How to Segment Your Audience Online
Do you have a firm comprehension of your customer base? Do you know their demographic details from age to geographic location? Understand their desires and interests? If you can’t answer any of these questions confidently, then you could be missing out on one of the most fundamental components of a successful content marketing strategy. Moreover, whether you think you understand your audience, you need hard data to ensure you’re actually targeting the right people.
Obtaining a stronger understanding of your audience and subsequently establishing a customer segmentation strategy is crucial to achieving success with your marketing tactics. Customer-centric companies report 60% more profitability than companies that don’t focus on individual customers or buyer personas. Below, we’ll review key steps to take to establish this for your brand.
Why Segmenting Your Audience is Crucial
With the integration of targeted advertising, multi-platform data analytics, and Facebook ads, brands can now focus on specific groups to make the ad experience feel individualized. According to Econsultancy, customer experience and personalization make up one-third of the most exciting opportunities for businesses moving forward.
The ideas behind segmentation and customer-centricity are linked hand in hand. If you want someone to feel valued and selected, you have to create a personalized experience. To personalize the experience, you have to segment the audience. By focusing on the individuals in a specific audience, you get a customer-centric business.
Understand Your Audience
With all the quantitative data at your disposal, you need to dive into who your audience is and create different groups based on notable differences. Don’t expect audiences to be swayed by general statements anymore. A reported 76% of consumers assume companies already know their needs and expectations.
To get to this deep understanding of your audience, you need to do some digging. Audience profiling and segmentation begins by asking yourself some basic questions:
- Where does your audience live?
- Who makes up your audience?
- What are they like?
- How do they interact with your brand?
Where Does Your Audience Live?
Starting from a geographical standpoint, what can you say about your audience? What countries are they from? What states, what cities? Do they live in urban areas or suburban areas? Or do your customers hail from the rural countryside?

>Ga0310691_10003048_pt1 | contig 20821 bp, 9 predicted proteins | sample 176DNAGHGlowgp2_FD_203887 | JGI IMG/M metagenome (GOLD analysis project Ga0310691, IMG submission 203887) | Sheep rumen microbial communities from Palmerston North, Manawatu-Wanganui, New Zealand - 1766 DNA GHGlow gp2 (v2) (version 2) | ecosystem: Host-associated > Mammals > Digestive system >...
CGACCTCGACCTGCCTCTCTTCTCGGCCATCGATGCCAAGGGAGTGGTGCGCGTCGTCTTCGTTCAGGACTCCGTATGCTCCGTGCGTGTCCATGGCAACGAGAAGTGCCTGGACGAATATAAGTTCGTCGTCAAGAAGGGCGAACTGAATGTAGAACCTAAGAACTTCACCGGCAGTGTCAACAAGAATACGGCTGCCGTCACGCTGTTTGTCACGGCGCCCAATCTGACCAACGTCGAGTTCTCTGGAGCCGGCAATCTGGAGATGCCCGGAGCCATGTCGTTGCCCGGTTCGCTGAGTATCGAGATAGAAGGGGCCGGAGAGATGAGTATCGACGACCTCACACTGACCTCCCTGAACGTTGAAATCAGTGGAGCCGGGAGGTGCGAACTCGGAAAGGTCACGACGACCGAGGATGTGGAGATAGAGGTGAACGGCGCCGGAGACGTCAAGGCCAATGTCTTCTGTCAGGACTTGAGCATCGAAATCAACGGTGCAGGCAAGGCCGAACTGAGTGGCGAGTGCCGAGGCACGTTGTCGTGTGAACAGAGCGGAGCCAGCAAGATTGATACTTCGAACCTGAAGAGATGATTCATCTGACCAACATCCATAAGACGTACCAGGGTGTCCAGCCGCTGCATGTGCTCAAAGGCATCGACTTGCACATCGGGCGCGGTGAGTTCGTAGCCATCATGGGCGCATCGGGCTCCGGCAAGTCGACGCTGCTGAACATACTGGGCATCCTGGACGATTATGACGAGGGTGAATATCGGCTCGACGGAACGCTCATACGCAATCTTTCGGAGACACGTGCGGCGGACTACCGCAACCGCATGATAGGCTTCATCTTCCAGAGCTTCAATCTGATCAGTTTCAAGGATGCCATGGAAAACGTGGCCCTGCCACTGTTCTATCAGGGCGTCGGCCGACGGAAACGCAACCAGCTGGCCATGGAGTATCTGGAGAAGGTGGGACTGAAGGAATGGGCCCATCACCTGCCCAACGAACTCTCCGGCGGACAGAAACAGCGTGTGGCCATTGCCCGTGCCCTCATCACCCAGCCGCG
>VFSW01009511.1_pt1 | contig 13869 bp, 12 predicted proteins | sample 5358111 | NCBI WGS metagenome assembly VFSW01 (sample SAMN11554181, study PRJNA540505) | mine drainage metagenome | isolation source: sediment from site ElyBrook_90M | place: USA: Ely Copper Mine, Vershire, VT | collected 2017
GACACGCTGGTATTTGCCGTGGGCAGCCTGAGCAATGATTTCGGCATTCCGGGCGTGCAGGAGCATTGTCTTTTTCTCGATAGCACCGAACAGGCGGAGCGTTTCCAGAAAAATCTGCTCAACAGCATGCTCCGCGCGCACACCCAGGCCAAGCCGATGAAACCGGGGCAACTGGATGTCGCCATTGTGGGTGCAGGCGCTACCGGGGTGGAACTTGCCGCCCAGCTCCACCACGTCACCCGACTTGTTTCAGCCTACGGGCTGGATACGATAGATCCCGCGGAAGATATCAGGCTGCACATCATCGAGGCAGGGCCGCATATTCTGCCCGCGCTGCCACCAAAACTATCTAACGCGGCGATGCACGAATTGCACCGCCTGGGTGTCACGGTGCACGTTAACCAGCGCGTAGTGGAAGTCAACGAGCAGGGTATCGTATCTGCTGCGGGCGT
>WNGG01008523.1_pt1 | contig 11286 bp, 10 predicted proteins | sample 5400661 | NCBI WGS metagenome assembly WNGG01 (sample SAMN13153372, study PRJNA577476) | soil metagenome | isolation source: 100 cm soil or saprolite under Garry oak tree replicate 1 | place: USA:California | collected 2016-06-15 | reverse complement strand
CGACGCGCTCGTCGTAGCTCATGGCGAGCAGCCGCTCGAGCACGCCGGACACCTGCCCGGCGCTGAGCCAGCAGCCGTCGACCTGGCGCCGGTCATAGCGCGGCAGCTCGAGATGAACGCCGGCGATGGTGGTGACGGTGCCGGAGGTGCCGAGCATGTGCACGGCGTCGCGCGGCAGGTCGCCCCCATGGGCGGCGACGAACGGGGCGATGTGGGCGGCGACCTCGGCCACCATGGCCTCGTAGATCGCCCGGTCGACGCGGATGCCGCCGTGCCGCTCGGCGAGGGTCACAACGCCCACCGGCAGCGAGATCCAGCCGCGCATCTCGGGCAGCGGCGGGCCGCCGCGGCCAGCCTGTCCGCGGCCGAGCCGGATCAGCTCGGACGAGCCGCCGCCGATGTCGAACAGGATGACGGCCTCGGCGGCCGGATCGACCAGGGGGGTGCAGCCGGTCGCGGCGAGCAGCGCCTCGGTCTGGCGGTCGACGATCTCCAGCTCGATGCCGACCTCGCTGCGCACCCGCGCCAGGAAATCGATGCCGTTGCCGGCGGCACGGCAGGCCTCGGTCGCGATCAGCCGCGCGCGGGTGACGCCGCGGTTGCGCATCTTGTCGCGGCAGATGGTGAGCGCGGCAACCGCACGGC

Where someone lives can you tell you a lot about who they are and what they might want to buy. Selling winter wear and snowmobiles to Floridians in February would be a lost cause as would be selling beach gear to Nebraskans.
Who Makes Up Your Audience?
Your audience’s demographics should also influence the way you form your marketing strategy. This will prevent you from targeting a sale on baby clothes to 18- to 24-year-old male students who are single. The demographic trends you should look for are:
- Marital status
- Education level
Companies typically start with an estimation of who their ideal customers are. But this frequently turns out not to be the case. Using demographics to narrow on who exactly is buying your product or service will allow you to hone your marketing message and call to action to fit your customers best.
What Are They Like?
If possible, try setting up some form of feedback loop with your audience. Ask your customers questions about themselves. Areas that can grant insight into your customer base include:
By understanding these four components, you can determine broad behavioral traits. Are they outdoorsy types or do they prefer art galleries? Will they spend $30 on Saturday morning brunch or skip the expensive popcorn at movie theaters? What makes your customers tick? What are their pain points in the buying process? This may sound speculative and fanciful, but again, understanding your customers and what they value can generate targeted marketing campaigns.
How do Customers Interact With Your Brand?
The next step is to research how customers are interacting with your online platform. There are four basic points you want to focus on:
- Where customers are coming from
- What they’re doing once they’re on your site
- How they’re maneuvering through the sales funnel
- What the rate of conversion is
Not only will this clue you into where your site has problems—which pages have the highest bounce rate, for example—but it will tell you about the purchasing habits and which ads are working.
Target the Unique Audiences
Once your customer segmentation strategy is a success and you know who your audience is, it’s time to target them. Incorporate everything you can glean about them from demographic details to other product interests. This will help create a robust picture of who this person is and will help you better envision to whom you’re speaking.
Once you have a few customer personas, develop the following methods:
- Create specific messaging in your content that speaks to each unique audience
- Utilize proper channels to distribute that message
- A/B test your messages to figure out what resonates
Targeting through Messaging